Tennessee Lottery Is 10 Years Old And Bigger Than Ever

Lottery CEO Rebecca Hargrove poses with John Low of Paris, Tenn. who won $1.2 million in the Tennessee Jackpot game in November. Credit: TN Lotto

Lottery CEO Rebecca Hargrove poses with John Low of Paris, Tenn. who won $1.2 million in November. Credit: TN Lotto

Tennessee’s lottery has strung together a perfect 10. Ticket sales have gone up every year since its inception in January of 2004 – a decade ago. But can the streak last? 

Most lotteries tend to hit a dip or at least a plateau as the newness wears off and players get tired of losing. Even the biggest lotteries in California and Texas have hit rough patches. But ticket sales in Tennessee just keep going up, though the recession did slow down growth to a near-standstill in 2008.

Tennessee’s lottery is relatively young, but it expects the honeymoon to continue for at least the next five years.

This chart shows steady gains in gross lottery sales since the lottery began in 2004. According to the North American Association of State and Provincial Lotteries, Tennessee is the only state not to have a down year in its first decade. Credit: TN Lotto

This chart shows steady gains in gross lottery sales since the lottery began in 2004. According to the North American Association of State and Provincial Lotteries, Tennessee is the only state not to have a down year in its first decade. Credit: TN Lotto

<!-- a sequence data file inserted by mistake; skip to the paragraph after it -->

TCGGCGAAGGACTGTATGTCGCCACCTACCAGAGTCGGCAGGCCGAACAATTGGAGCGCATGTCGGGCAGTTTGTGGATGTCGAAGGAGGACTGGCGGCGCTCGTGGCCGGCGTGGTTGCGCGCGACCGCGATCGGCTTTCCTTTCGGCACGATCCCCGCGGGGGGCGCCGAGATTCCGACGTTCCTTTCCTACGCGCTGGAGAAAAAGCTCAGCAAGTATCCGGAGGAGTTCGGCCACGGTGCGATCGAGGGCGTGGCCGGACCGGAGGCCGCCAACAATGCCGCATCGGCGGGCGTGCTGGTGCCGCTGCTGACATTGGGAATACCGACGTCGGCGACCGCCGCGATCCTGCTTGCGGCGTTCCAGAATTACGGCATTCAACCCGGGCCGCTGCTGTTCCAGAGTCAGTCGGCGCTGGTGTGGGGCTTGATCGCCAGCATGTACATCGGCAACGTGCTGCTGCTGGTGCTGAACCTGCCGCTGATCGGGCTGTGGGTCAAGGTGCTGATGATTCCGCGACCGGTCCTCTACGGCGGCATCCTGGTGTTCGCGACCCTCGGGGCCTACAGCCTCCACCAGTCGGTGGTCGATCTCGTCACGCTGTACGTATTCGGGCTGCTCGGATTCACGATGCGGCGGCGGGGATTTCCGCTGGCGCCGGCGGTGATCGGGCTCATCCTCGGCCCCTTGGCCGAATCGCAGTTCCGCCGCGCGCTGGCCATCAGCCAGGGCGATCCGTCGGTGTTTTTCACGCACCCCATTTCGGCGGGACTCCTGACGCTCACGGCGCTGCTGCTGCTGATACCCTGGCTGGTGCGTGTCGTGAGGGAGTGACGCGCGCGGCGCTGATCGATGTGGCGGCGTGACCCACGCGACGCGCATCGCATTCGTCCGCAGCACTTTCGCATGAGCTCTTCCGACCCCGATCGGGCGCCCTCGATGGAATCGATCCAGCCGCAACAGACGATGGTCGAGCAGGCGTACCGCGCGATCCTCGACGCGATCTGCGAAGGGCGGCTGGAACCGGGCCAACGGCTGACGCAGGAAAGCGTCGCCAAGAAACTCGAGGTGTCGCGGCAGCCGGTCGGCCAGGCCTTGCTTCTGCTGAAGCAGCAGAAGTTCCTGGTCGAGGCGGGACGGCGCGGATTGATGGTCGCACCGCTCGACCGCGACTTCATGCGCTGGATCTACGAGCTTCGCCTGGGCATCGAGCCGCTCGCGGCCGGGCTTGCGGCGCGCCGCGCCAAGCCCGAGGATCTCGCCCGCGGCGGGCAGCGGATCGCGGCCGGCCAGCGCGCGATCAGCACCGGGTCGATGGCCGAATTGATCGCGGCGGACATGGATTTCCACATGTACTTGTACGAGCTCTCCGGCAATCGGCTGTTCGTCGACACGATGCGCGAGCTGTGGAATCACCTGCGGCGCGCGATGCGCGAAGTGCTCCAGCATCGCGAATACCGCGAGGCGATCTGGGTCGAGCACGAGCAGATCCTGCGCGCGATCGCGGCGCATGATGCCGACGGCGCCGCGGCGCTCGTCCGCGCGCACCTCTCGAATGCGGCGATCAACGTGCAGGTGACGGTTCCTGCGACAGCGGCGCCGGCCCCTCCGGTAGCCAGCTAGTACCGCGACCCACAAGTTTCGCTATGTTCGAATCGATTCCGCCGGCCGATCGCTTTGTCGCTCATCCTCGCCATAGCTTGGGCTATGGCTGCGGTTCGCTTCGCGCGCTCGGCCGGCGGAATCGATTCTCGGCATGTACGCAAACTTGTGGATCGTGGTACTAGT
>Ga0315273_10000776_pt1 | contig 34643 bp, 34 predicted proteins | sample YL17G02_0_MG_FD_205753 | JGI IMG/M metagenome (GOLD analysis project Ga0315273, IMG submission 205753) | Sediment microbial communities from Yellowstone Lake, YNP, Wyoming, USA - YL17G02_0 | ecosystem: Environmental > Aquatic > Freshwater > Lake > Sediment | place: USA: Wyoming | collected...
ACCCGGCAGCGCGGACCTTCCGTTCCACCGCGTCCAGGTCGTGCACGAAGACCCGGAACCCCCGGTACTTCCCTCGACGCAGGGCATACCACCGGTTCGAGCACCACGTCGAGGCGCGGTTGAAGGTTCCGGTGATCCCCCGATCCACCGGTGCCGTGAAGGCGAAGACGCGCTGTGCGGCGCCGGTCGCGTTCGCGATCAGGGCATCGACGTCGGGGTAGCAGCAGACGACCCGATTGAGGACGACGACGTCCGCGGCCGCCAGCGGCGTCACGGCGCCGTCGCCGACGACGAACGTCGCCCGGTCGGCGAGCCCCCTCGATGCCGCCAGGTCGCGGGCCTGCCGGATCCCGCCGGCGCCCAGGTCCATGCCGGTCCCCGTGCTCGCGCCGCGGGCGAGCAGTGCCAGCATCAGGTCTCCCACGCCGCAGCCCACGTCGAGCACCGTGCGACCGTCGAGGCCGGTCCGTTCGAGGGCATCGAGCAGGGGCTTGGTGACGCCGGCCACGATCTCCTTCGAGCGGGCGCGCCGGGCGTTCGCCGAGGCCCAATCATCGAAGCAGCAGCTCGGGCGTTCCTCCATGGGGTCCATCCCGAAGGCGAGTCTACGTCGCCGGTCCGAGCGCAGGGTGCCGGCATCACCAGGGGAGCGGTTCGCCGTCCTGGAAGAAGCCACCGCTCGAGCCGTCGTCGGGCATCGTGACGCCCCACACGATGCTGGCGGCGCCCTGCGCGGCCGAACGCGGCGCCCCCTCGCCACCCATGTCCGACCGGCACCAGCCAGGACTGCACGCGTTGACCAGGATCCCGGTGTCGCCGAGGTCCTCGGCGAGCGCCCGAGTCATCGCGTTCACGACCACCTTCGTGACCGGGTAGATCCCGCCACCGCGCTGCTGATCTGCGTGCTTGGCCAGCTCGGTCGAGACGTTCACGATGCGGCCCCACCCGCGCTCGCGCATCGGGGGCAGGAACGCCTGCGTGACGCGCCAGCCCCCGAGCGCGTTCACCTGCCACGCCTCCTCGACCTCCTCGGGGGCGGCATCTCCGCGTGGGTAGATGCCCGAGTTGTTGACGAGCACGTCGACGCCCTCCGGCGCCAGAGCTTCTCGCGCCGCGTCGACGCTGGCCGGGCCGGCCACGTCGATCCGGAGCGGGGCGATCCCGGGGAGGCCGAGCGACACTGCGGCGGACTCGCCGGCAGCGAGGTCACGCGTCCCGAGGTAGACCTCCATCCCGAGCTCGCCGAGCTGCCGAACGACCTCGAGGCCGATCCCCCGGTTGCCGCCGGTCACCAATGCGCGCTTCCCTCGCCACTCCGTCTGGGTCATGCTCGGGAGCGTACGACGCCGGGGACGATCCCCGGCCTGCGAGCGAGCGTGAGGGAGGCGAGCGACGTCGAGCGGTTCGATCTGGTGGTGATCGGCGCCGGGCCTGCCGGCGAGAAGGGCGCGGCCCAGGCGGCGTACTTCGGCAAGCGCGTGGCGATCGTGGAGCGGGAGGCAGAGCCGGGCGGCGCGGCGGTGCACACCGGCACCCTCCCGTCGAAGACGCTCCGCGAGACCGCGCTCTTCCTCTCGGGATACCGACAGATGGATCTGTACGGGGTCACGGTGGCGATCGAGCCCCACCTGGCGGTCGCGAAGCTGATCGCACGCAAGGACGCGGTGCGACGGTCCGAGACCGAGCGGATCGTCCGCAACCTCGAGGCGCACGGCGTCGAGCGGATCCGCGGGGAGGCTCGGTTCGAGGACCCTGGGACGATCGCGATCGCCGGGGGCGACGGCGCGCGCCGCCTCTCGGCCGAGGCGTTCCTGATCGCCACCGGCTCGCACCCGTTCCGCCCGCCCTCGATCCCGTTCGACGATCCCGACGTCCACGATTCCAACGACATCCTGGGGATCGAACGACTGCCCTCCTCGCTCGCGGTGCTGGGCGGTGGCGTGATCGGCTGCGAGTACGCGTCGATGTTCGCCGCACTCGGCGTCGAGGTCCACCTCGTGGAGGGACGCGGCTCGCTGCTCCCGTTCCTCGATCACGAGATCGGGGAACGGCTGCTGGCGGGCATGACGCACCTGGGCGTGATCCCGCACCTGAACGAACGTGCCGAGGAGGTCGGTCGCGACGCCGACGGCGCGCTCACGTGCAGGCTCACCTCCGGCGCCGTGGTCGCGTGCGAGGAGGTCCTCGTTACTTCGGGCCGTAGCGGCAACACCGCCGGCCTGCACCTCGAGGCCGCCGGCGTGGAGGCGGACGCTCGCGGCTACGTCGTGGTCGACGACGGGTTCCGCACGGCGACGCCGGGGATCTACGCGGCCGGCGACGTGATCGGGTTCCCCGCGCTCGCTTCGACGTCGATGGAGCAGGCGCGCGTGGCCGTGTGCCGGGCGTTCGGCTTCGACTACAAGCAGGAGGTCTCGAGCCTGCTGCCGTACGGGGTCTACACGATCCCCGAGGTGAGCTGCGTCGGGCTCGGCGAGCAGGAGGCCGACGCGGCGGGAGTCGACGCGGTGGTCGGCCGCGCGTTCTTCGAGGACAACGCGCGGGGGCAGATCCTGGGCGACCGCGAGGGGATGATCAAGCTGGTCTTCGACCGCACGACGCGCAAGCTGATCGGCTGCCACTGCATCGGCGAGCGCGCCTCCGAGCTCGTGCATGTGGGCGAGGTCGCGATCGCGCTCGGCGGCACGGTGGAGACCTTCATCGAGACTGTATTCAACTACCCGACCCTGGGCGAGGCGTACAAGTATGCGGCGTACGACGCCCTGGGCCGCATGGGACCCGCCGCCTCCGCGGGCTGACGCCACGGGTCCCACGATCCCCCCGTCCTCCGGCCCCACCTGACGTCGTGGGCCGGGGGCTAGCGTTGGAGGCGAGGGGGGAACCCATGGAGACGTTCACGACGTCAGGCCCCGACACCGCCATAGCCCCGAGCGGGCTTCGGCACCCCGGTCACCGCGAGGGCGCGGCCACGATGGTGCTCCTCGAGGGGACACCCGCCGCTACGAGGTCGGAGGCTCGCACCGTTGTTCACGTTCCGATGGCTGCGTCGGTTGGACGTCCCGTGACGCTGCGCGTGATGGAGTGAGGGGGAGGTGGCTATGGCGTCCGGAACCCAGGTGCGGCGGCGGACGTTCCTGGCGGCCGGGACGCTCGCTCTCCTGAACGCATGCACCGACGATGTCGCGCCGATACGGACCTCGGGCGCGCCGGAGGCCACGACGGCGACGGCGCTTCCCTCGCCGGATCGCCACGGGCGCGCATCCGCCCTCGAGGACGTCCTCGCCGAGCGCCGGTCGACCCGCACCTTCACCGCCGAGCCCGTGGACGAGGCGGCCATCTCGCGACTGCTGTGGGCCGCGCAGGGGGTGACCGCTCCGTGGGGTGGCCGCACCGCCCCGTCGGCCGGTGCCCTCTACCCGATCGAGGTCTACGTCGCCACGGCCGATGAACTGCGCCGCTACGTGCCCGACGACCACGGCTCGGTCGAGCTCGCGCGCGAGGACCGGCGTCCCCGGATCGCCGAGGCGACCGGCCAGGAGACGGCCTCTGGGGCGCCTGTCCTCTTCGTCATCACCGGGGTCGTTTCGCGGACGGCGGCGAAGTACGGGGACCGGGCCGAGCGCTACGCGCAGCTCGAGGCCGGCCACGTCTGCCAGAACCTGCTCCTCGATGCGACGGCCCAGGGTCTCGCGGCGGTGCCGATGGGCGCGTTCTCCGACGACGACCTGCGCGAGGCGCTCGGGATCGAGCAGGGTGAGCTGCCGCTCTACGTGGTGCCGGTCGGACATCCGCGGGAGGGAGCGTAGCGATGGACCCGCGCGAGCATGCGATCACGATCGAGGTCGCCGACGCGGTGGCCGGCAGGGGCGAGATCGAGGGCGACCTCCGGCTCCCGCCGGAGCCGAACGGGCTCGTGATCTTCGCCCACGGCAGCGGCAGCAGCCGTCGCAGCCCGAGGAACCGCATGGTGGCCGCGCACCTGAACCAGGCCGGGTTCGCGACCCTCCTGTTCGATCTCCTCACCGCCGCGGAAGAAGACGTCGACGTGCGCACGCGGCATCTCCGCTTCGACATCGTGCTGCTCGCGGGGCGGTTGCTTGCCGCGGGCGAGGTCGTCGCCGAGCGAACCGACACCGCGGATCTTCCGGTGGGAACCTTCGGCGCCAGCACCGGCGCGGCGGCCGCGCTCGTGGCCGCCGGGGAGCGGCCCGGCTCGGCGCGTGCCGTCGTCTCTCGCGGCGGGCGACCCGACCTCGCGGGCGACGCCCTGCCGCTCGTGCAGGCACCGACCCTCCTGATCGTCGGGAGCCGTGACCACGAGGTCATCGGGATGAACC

CEO Rebecca Hargrove – who started lotteries in Tennessee, Georgia and Florida – says sales are projected to keep climbing.

“We certainly hope so, and we’re the only lottery in the nation to have done that. I’ve actually done this 28 years, and I’ve personally had 28-straight-years of growth.”

But the growth hasn’t resulted in surpluses for college scholarships. In fact, the state has had to dip into the lottery’s nearly $400 million reserve account in recent years, primarily because so many more students are qualifying.

More than 100,000 students received HOPE scholarships last year – more than three times as many as when the program started.

Even as lottery sales are projected to rise, some Republican state lawmakers want to implement a “stabilization plan” making the scholarships tougher to get starting in 2015.

“We must have a fiscally sound lottery scholarship program that will not only ensure stability for the immediate future of the fund, but makes sure it will be there for the next generation of students,” Sen. Delores Gresham (R-Somerville) said in 2012.

However, there is an escape clause. So long as lottery proceeds for education grow by $10 million a year, scholarships won’t be cut.

Please keep your community civil. Comments will be moderated prior to posting, and Nashville Public Radio reserves the right to approve them at its discretion. Comments containing links promoting goods, services - even noble organizations - will not be published. Your comments may include external links, but all comments with links will be delayed as they are reviewed. Comments containing profanity will be rejected.